Alaska’s largest private-sector employer, Arctic Slope Regional Corp., has laid off employees and cut charitable giving due to the collapse in oil prices and the economic shutdown caused by the global coronavirus pandemic.
Arctic Slope Regional Corp. has long been one of the most aggressive advocates for opening ANWR to oil development.
Long before it announced its withdrawal from AFN, there were signs of a schism between ASRC and the most influential Native advocacy group.
On Thursday, the Trump administration took one of the last steps to allow oil drilling in the Arctic National Wildlife Refuge.
Richard Glenn is an inconvenient truth for opponents of drilling in the Arctic Refuge. He presents a challenge to a prevalent narrative in Washington, D.C., that Native people oppose development in the Arctic.
ASRC president and CEO Rex Rock Sr. said: “Trying to balance a state budget on the backs of the Iñupiat people across the Arctic Slope is a wrongsided attack on our region.”
Throughout the hearing, an organized group of opponents from communities across the state provided much of the public testimony against development in the refuge, holding up bandannas and signs that said: “Defend the Sacred: Protect the Arctic.”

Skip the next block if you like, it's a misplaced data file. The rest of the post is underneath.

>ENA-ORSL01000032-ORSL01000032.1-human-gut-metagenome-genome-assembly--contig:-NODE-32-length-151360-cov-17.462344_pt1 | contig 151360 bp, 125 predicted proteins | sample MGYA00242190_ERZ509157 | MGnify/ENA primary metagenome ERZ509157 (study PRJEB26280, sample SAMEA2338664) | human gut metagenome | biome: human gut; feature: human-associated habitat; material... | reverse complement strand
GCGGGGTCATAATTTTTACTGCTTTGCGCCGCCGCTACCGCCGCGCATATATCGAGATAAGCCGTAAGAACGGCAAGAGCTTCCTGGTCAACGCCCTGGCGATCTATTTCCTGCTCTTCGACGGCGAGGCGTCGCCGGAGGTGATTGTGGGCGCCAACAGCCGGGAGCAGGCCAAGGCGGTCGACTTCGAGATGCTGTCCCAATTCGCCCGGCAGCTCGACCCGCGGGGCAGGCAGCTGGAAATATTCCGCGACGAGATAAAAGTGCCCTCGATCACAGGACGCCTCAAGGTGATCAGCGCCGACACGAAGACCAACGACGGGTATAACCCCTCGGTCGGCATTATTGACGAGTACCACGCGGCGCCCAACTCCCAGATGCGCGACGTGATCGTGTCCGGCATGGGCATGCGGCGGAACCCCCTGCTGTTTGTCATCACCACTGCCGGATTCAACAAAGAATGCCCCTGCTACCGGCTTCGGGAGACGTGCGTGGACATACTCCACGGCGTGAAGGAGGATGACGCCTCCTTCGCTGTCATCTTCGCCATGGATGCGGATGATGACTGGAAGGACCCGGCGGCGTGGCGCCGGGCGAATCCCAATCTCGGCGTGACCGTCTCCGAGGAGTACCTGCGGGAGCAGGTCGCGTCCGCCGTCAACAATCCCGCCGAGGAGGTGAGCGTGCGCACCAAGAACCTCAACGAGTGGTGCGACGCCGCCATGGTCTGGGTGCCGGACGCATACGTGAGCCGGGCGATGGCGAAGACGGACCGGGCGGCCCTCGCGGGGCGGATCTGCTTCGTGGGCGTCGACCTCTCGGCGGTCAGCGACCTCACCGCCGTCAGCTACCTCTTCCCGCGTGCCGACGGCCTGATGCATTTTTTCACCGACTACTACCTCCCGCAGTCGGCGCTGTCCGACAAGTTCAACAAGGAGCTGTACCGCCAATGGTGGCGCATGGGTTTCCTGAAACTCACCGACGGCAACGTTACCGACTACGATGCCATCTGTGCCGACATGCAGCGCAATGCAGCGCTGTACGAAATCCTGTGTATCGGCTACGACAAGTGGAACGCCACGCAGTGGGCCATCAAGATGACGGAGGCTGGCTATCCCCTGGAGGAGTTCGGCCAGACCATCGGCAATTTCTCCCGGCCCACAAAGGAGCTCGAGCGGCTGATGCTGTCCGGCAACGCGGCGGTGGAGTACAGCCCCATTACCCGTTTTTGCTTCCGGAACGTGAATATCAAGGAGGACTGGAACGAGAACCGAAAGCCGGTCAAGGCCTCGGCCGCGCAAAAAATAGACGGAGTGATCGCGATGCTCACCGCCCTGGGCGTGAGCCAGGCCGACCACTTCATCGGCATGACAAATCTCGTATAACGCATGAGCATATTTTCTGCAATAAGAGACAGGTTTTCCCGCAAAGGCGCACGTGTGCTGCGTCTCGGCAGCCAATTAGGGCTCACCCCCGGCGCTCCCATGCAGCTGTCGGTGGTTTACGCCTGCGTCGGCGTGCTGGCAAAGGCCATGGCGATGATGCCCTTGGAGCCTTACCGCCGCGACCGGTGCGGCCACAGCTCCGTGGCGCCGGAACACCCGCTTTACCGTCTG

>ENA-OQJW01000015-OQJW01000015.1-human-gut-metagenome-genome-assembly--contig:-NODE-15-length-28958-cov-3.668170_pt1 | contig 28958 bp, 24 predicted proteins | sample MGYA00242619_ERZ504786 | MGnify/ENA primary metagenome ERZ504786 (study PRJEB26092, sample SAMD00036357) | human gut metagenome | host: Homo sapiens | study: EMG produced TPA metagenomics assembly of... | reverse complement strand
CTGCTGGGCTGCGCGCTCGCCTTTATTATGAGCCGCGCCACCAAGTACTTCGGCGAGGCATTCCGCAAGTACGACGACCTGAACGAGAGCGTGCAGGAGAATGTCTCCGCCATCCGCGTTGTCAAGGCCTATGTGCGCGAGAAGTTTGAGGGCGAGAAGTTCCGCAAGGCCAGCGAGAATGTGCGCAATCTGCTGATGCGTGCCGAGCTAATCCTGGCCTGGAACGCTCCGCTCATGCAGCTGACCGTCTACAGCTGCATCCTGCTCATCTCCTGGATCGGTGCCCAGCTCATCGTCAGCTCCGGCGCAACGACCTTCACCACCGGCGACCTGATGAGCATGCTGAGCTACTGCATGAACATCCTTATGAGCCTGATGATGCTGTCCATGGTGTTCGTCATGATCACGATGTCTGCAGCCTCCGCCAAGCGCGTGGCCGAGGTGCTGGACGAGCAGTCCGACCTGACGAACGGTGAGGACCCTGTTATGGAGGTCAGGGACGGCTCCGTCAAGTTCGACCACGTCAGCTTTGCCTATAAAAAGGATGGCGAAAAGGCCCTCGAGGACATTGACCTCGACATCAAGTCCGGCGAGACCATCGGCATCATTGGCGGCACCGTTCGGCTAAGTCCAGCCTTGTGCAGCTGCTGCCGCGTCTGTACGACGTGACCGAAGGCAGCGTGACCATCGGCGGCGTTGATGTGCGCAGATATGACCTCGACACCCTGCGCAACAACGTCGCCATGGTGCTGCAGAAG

She’s executive vice president of Arctic Slope Regional Corp, and one of its 13,000 shareholders. That stock seems to have stumped the government ethics office.
If confirmed, Tara Sweeney would be the first Alaskan to serve in the position. Her nomination has Alaska’s U.S. senators literally cheering.
However, Ole Lake with the Alaska Wilderness League thinks a lot of Native folks happy about the decision are probably too busy with subsistence activities to make their views known.